February 24, 2019•541 words
The other day I've received one of those reminders called "anniversaries" on Facebook, and I've noticed that it's been 11 years since I created my Facebook account.
Driving back into memory lane I was thinking how my digital life was effectively different before the advent of the centralized social media networks we all have been using in the last decade.
At that period in time (around 2008) I was very much into music, I had quite a bit more free time, as I was still finishing my studies, and I can remember well how much I was obsessed with gathering info about new music on the internet. Trying to keep up with the various Pitchfork, Quietus or NME and also the myriad of little peculiar blogs that were populating the web was indeed a daunting task.
I was also obsessed (as always) with digital tools and with the best ways to get the most out of the exploding informational chaos that the internet had already become. My main tool at the time, likewise many people, was an RSS feeds aggregator. At first I've been using Mozilla Thunderbird which still has RSS reader functionalities nowadays but very soon I had to move to Google Reader, as it was so much better at the time and it didn't have many rivals.
I still have the .opml file (a list of websites) that I kept curating on an off for the last 12 years or more. It is now filled with a bunch of dead links that I'd probably have to remove but it is still there. It travelled from one RSS aggregator to the other to finally land into Feedly when Google closed its RSS reader for good.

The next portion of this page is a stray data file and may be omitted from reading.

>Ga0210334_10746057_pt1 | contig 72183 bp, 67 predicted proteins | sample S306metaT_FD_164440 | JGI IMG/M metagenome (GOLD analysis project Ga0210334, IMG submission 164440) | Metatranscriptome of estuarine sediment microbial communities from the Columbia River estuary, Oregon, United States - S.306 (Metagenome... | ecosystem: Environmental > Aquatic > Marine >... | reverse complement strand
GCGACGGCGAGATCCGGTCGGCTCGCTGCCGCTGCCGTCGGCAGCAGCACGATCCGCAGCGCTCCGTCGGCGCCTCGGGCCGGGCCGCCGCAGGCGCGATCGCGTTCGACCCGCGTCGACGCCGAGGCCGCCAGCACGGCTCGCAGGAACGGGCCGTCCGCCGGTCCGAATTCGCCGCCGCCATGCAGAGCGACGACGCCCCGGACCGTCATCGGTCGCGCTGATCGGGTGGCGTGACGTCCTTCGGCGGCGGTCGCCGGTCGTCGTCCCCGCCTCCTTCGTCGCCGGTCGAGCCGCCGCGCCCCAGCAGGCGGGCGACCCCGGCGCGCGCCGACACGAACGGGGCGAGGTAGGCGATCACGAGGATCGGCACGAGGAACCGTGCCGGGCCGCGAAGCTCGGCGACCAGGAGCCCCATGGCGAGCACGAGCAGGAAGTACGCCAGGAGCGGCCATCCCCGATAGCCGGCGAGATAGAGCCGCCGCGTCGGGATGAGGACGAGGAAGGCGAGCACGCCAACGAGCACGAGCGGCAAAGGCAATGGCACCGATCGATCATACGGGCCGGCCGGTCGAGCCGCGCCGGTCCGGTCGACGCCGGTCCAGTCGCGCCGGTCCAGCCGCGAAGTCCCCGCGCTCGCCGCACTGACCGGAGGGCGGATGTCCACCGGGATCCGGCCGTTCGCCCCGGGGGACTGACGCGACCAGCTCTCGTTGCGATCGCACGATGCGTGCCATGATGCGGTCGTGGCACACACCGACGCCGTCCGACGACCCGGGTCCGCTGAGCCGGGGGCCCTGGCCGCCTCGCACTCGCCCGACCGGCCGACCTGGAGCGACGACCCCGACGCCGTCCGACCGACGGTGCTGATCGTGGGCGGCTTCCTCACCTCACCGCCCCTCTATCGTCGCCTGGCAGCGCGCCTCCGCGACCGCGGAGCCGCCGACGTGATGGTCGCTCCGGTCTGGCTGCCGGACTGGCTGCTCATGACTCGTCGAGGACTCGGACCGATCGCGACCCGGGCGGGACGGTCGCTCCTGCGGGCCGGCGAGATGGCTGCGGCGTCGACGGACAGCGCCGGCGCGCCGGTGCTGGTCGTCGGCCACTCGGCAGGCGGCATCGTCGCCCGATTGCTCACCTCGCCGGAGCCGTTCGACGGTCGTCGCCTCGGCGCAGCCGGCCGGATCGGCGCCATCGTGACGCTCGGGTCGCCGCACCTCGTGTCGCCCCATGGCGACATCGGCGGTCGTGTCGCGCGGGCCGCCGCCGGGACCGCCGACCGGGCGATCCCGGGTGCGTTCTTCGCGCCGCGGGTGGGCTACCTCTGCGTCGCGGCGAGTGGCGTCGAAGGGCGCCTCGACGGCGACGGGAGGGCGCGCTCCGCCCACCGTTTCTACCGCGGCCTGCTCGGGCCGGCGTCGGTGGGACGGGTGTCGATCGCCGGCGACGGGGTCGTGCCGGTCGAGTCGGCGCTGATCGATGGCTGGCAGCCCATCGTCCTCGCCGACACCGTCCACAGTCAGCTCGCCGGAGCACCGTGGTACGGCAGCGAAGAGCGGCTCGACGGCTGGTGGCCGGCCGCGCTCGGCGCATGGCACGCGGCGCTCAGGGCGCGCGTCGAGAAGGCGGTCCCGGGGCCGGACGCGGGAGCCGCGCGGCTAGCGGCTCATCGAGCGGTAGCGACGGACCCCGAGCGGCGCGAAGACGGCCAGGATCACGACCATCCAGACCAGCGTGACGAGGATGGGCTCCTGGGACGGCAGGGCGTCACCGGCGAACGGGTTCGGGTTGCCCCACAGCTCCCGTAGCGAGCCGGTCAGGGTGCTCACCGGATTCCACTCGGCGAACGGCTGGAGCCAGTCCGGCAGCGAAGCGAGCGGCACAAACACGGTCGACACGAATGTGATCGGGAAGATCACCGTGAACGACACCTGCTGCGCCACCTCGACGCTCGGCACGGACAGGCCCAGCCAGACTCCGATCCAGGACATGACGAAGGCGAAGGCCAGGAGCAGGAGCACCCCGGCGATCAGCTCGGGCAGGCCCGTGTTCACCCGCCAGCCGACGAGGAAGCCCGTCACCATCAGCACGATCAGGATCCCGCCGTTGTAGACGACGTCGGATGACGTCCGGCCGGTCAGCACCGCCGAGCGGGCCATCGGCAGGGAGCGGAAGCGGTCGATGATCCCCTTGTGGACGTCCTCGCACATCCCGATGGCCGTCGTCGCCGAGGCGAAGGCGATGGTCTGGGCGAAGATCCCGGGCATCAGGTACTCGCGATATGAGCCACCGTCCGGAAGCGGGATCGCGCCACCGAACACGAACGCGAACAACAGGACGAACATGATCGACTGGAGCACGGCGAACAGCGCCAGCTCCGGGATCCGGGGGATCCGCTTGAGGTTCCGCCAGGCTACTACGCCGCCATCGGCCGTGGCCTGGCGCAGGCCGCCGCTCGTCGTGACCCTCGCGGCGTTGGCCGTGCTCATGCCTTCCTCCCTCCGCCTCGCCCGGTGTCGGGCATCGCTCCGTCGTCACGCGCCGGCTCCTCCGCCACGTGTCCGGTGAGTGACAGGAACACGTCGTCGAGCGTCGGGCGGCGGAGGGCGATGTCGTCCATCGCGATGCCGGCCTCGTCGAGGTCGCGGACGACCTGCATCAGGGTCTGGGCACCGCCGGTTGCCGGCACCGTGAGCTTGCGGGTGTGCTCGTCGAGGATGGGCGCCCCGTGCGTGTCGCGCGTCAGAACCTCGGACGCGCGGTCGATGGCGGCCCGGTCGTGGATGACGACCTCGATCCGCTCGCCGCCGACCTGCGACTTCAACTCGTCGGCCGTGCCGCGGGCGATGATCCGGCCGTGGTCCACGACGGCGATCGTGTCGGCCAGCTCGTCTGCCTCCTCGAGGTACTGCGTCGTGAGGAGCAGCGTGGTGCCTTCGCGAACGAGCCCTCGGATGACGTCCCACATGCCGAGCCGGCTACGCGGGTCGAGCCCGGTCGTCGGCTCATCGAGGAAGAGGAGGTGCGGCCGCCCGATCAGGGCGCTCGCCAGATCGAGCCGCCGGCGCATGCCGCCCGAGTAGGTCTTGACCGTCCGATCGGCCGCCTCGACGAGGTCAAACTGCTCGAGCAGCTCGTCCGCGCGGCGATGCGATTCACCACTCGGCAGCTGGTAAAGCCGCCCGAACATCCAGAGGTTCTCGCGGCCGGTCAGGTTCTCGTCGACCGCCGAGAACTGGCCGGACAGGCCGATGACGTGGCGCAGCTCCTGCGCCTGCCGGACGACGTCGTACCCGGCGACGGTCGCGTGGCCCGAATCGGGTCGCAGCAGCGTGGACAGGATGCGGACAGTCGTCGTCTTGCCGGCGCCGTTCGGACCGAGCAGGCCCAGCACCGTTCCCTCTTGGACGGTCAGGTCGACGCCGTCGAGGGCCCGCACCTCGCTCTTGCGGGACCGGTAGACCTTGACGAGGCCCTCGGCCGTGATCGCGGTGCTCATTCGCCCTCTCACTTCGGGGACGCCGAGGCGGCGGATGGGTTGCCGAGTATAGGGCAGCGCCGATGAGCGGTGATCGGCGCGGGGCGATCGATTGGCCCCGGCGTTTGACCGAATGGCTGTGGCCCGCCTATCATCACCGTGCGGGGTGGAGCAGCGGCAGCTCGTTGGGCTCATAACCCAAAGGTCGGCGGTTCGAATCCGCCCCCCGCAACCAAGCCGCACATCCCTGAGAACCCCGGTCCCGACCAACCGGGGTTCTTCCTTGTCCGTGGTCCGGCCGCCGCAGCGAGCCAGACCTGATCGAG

Digital life was so much different. Then Facebook (and Twitter) arrived. Everybody was on there, even all the music labels and the news websites and a few of the (less obscure) blogs that I used to follow via RSS, landed on the major social media networks.
I remember that I thought at some point that it was so convenient. Finally all my interests and the things I've been chasing over the internet were all together (with my friends as well!) on the same feed.
My actual feeling about this in part may be deformed by the changes in my life's priorities, but I remember those times chasing the newest cool underground garage punk band on some blog with awkward CSS, as a much better time for my music fruition and enjoyment.
Now we've been using Spotify,Twitter and Facebook for a decade but everything feels so dull and unexciting.
What I'd like to do now that I barely use social media anymore (with the exception of Mastodon) is to get back into that musical research frenzy because the blogs are still there, new bands are always making music and the internet is still the most exciting tool to get in touch with a lot of diverse great stuff.
It looks like an age is finally closing. At least for me. And I can wake up from this long sleep that lasted 11 years and get back to were I was.
I will keep you posted.
Let's open that old RSS reader, let's rock and roll.